The big news today is the patent dispute between software leviathan Microsoft and i4i, a small (30 employees) Toronto-based software developer. Two years ago i4i sued Microsoft for using its patented technology in Microsoft Word. Yesterday, a judge in Texas overseeing the case ordered Microsoft to stop selling Word in sixty days.
The patent in question is US 5,787,449, a "method and system for manipulating the architecture and the content of a document separately from each other." Basically, i4i invented a way to turn the information in any word processing document into a searchable database by mapping the metacodes, such as XML, in the document.
Although relatively few patents are cited in later patents, i4i's patent, which was issued in 1998, has been cited by a dozen patents assigned to IBM, Microsoft, Sun, Hitachi, Xerox and Netscape. This is a strong indication that i4i's technology is important.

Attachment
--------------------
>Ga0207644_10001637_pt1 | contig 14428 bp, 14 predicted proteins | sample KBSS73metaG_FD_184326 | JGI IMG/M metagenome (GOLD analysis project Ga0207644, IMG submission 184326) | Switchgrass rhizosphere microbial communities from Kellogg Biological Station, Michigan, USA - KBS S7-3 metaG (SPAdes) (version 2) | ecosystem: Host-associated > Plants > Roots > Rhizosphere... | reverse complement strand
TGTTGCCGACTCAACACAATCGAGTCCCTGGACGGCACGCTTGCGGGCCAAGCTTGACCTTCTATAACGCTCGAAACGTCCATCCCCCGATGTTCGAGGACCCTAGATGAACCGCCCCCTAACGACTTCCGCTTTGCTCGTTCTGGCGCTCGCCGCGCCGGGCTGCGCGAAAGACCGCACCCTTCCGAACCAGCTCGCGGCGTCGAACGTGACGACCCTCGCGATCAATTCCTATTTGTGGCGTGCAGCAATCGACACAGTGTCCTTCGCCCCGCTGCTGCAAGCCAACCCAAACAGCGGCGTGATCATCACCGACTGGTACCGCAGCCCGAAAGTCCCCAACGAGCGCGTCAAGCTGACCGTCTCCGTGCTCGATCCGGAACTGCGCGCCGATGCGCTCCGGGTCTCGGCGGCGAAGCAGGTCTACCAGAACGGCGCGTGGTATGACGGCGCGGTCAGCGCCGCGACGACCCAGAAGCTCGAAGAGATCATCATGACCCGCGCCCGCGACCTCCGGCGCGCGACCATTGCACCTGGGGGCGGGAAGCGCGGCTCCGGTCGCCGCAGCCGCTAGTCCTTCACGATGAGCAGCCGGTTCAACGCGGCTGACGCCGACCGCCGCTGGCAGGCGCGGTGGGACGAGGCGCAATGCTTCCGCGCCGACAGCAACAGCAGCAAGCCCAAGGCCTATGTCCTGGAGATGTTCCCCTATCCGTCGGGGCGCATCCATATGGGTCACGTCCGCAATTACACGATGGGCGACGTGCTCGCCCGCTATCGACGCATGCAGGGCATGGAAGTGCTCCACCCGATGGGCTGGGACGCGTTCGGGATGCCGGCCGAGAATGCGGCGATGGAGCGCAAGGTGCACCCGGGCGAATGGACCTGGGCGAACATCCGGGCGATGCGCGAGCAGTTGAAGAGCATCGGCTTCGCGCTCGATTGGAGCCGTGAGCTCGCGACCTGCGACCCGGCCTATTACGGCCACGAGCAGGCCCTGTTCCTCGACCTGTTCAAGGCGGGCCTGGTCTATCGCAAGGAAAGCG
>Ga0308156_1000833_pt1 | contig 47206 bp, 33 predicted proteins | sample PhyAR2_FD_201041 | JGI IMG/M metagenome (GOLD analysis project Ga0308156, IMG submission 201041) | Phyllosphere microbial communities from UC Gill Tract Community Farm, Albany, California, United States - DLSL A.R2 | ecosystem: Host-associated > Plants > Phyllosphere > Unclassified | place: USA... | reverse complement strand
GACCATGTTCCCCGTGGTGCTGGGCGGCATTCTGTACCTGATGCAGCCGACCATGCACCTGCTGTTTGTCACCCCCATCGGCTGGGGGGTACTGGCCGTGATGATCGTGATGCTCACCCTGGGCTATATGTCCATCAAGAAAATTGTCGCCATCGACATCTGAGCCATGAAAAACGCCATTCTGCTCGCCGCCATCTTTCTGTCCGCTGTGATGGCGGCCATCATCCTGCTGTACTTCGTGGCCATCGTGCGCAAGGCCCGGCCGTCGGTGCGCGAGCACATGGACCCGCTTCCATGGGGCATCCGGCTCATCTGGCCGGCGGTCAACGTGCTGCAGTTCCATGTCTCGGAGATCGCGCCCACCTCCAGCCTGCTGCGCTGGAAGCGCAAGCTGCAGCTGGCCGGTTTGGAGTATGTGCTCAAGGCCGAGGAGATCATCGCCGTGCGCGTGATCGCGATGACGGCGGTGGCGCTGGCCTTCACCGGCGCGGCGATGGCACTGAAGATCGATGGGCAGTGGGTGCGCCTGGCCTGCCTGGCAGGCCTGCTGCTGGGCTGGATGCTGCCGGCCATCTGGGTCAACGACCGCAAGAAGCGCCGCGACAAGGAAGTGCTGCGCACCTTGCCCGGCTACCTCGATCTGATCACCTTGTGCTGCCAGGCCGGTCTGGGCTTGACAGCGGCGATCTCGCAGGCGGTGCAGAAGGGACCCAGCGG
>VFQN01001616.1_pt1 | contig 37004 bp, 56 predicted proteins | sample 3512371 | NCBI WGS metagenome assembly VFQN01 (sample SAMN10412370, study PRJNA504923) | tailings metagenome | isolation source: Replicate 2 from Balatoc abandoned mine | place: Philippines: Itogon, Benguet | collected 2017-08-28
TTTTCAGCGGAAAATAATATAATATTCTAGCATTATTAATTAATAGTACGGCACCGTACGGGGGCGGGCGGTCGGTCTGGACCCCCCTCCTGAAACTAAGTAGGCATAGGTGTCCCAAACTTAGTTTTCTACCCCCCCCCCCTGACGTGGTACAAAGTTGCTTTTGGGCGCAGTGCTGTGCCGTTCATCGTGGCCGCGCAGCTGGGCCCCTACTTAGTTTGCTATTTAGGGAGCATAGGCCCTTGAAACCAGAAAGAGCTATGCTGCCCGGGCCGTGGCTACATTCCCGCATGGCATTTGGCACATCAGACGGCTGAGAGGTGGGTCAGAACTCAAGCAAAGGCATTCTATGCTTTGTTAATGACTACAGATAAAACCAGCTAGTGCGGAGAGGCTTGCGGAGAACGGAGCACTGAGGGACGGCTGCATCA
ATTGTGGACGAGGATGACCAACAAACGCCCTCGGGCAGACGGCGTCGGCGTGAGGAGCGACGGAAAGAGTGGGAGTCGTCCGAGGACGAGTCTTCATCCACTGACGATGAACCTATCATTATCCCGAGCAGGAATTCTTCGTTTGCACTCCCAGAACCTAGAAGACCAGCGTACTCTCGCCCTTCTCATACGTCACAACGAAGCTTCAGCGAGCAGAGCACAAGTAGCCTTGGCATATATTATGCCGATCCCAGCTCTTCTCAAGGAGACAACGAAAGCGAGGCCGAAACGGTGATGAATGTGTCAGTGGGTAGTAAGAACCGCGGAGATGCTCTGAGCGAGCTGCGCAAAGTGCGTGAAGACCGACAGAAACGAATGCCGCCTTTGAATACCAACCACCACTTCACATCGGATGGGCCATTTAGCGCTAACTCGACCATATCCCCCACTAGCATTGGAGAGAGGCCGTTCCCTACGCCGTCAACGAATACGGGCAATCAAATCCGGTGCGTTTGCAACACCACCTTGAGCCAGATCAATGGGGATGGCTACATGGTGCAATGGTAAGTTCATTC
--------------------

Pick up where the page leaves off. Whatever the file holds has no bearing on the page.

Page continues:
It's interesting to note that computer-controlled text processing technology goes back more than 50 years. i4i's patent is classified in USPC Class 715, which covers data processing related to documents, interfaces and screen savers. About 20,000 patents and 20,000 published applications are classified in 715. The earliest patent classified in 715 is US 2,762,485, issued on Sept. 11, 1956, for an "automatic composing machine." The patent describes a system for printing text using a computer-controlled type-setting machine.
I'm the librarian for research services in the Engineering and Science Library at Queen's University in Kingston, Ontario. I've been working with patent information since 1991, including seven years at the U.S. Patent and Trademark Office. I believe that the dissemination of patent information is a public good and should be promoted, especially in the education of science and engineering students.